TVREV assembled members of their “Thought Leaders Circle” for key takeaways from last week’s event. Insights include the “need for convergent media planning”, “the convergence of video data and content” (vs. identity-based data), a “renewed attention to local TV along with the shift to impression-based measurement”, and “the growing importance of data-informed programming and advertising on CTV.” TVRev’s take: “They’re all right. Or more precisely, that as the industry focuses in on the need to reach consumers across a variety of platforms, it will need to rely more heavily on data for everything from measurement to planning to understanding the type of content where an ad campaign will resonate most.” (TVREV: 10/21/21)



An Advertising Perceptions survey found that 56% of video marketers plan to increase their CTV ad spending in 2022. Of those surveyed, approximately 90% are already running CTV; spending an average of $33 million annually. While buying from device manufacturers is most common (70% currently do), looking ahead, they expect to buy more CTV from ad-supported video on demand (AVOD) platforms. Currently, 64% buy from AVOD platforms, with next year’s expectations rising to 71%. (NextTV: 10/25/21)



User experience was under the microscope of The Morning Consult’s ad-supported streaming study. Among the findings of the survey of 2,200 advanced TV viewers; 44% thought there were too many ads, while more than half of all viewers felt that ads were “invasive” (53%) and “bothered” by them (51%). On a somewhat positive note, viewers felt website and social media ads were both more invasive than Streaming services and Linear TV. The report underscores the industry need to address issues of repetition, but given privacy issues around data collection “pose an even greater threat to business models.” (Mediapost: 10/22/21)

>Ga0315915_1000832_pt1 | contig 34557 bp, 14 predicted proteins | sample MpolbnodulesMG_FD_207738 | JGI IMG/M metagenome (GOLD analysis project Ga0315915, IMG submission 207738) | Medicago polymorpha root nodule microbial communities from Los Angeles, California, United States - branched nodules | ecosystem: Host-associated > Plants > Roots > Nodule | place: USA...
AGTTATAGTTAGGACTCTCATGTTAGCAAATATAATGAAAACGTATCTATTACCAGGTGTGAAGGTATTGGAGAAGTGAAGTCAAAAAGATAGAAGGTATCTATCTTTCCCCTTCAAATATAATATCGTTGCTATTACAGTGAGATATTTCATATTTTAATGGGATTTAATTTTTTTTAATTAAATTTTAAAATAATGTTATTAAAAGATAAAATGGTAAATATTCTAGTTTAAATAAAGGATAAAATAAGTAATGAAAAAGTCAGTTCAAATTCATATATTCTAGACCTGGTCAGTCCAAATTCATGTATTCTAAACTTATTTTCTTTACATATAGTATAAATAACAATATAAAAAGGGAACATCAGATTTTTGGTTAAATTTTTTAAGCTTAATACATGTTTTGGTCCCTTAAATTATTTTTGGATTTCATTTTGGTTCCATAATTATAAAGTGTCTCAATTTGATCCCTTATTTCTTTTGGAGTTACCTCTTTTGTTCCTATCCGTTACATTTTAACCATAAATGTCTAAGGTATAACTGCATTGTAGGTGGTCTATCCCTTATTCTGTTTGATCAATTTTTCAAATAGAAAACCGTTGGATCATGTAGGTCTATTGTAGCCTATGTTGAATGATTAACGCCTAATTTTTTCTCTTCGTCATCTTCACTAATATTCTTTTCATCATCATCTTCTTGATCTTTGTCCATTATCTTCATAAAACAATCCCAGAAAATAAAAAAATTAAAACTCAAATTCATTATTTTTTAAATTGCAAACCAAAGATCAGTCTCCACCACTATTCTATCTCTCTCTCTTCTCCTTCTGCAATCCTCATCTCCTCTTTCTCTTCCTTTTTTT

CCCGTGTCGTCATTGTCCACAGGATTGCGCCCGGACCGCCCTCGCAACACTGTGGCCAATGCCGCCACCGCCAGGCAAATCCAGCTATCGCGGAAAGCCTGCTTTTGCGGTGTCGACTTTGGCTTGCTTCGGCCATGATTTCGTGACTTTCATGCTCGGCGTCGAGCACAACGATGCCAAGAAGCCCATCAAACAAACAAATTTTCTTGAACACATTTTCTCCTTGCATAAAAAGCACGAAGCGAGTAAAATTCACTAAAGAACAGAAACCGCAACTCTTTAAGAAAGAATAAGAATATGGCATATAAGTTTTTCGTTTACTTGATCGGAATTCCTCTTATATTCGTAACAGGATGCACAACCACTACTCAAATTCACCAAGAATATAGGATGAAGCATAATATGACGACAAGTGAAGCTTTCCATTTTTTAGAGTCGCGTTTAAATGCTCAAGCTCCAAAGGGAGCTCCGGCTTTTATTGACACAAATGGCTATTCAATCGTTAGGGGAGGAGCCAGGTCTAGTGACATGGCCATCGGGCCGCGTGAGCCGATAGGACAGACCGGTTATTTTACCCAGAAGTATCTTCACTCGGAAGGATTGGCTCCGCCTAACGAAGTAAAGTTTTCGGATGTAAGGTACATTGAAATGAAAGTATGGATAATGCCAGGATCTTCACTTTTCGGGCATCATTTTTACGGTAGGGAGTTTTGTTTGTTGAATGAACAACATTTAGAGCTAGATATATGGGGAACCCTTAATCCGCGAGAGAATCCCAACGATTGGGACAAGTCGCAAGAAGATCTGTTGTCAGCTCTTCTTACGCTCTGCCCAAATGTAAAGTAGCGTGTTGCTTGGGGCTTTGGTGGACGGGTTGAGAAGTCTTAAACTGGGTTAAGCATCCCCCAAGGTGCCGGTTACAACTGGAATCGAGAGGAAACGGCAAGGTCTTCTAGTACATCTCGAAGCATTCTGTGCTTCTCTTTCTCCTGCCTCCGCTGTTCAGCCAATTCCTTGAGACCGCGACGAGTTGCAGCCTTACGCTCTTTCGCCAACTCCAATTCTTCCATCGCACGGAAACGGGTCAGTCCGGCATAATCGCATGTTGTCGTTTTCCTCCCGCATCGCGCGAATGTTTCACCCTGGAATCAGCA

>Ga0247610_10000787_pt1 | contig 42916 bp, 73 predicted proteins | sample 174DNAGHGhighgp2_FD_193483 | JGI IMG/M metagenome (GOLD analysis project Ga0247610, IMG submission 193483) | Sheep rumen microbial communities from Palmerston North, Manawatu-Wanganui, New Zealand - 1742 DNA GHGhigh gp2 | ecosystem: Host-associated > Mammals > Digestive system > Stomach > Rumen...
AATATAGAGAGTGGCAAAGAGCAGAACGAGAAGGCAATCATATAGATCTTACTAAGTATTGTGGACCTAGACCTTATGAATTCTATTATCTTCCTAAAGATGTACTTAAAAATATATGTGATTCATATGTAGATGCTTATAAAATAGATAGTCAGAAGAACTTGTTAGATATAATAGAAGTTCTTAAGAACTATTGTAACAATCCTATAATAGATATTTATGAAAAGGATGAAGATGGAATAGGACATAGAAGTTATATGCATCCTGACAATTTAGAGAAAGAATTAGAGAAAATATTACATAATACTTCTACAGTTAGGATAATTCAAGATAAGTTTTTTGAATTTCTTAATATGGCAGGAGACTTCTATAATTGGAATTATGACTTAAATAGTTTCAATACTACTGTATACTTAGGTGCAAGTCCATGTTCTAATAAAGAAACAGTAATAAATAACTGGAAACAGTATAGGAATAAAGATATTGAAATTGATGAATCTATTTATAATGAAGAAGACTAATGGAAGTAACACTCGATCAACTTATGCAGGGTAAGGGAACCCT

Steve Sternberg, the author of the industry newsletter, The Sternberg Report, makes “a case for how and why TV audience measurement got broken, and offer suggestions for how to fix it.” The in-depth whitepaper uses historical shifts like the introduction of the VCR, DVRs, C3 ratings, and sample sizes during the pandemic, to highlight that “occasional calls for change” failed to gain industry support and competition beyond Nielsen. The outline of his three-step proposal begins on page 9 of the document. (The Sternberg Report: 10/25/21)



The Today Show broke out the brackets for their “Halloween Horror Showdown” to find the scariest movie ever. In a series of surprising first-round upsets, The Shining won out over The Exorcist, Friday the 13th topped The Blair Witch Project, Scream beat Get Out, and Halloween bested Nightmare on Elm Street. And now it’s down to the final round (The Shining and Halloween). Early voting is “neck and neck”. Click here to cast your vote … if you dare. (Today Show: 10/26/21)